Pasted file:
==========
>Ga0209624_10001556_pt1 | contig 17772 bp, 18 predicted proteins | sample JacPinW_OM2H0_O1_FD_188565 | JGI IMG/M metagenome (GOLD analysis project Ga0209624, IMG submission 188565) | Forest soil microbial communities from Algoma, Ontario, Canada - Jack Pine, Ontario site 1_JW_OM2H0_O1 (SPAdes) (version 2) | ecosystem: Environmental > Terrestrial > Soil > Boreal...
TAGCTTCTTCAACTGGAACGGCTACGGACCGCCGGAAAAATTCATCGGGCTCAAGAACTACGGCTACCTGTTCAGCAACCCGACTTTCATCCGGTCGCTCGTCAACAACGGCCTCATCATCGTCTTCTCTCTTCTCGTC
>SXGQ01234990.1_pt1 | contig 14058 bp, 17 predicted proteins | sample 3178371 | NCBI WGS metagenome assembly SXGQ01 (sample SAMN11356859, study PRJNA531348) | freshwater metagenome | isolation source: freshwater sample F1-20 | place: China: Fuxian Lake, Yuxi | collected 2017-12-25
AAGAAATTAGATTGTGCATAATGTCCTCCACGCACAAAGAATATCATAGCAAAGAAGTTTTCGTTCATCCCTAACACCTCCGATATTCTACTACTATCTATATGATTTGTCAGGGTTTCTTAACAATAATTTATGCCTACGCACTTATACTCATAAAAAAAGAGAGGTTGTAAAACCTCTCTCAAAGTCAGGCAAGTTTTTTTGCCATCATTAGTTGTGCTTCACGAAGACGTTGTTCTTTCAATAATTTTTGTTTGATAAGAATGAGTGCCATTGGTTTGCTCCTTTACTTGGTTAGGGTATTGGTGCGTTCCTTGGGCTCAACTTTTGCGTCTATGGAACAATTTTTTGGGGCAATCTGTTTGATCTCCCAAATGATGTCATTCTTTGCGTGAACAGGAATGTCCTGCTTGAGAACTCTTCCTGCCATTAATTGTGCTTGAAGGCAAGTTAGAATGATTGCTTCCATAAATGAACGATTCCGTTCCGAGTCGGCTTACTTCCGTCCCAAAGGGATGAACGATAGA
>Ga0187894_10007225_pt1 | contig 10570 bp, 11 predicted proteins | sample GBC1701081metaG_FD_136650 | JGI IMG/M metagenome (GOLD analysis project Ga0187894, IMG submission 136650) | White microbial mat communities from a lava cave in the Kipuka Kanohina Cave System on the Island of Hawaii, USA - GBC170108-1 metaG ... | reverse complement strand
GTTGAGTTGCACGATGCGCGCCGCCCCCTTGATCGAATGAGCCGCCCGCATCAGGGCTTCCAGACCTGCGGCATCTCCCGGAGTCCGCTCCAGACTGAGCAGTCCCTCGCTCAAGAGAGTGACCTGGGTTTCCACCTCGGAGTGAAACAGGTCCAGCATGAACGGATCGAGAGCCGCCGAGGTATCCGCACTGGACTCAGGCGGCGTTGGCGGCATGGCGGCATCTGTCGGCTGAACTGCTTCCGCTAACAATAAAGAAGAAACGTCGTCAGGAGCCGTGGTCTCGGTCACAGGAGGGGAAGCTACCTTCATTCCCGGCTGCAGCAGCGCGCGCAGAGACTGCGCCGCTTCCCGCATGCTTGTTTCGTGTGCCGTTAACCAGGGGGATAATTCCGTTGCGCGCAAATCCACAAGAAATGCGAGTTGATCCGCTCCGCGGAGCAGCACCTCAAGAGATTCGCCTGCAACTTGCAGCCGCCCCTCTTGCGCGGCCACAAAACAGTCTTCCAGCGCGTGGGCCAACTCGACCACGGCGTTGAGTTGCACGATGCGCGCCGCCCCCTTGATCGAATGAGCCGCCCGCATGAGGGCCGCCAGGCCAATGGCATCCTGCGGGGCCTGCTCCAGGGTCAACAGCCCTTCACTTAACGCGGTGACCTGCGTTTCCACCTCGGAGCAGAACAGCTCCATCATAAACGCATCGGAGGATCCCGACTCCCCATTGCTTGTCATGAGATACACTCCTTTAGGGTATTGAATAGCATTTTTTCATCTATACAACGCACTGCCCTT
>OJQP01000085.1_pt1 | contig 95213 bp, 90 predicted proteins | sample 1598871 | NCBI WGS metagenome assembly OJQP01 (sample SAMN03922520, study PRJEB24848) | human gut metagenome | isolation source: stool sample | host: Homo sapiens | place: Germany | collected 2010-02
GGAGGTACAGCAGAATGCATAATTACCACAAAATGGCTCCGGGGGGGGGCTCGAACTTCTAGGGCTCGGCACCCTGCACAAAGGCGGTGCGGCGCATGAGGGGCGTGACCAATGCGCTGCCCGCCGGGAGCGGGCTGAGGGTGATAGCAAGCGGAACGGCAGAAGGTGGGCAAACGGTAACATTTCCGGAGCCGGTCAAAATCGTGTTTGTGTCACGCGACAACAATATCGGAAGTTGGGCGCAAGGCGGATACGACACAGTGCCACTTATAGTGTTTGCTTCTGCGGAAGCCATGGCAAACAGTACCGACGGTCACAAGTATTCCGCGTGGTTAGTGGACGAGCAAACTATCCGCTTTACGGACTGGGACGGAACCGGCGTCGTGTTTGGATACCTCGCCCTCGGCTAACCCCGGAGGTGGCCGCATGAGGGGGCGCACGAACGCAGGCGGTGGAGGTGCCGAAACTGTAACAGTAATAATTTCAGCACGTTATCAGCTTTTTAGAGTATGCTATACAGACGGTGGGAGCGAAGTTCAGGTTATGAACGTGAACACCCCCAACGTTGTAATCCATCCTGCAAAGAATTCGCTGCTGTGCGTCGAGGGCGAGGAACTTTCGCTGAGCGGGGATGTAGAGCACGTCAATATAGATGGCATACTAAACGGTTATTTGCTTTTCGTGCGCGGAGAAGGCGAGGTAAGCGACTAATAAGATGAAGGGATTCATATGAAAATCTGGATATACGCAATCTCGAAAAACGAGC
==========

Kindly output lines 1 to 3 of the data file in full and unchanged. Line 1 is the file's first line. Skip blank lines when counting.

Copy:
>Ga0209624_10001556_pt1 | contig 17772 bp, 18 predicted proteins | sample JacPinW_OM2H0_O1_FD_188565 | JGI IMG/M metagenome (GOLD analysis project Ga0209624, IMG submission 188565) | Forest soil microbial communities from Algoma, Ontario, Canada - Jack Pine, Ontario site 1_JW_OM2H0_O1 (SPAdes) (version 2) | ecosystem: Environmental > Terrestrial > Soil > Boreal...
TAGCTTCTTCAACTGGAACGGCTACGGACCGCCGGAAAAATTCATCGGGCTCAAGAACTACGGCTACCTGTTCAGCAACCCGACTTTCATCCGGTCGCTCGTCAACAACGGCCTCATCATCGTCTTCTCTCTTCTCGTC
>SXGQ01234990.1_pt1 | contig 14058 bp, 17 predicted proteins | sample 3178371 | NCBI WGS metagenome assembly SXGQ01 (sample SAMN11356859, study PRJNA531348) | freshwater metagenome | isolation source: freshwater sample F1-20 | place: China: Fuxian Lake, Yuxi | collected 2017-12-25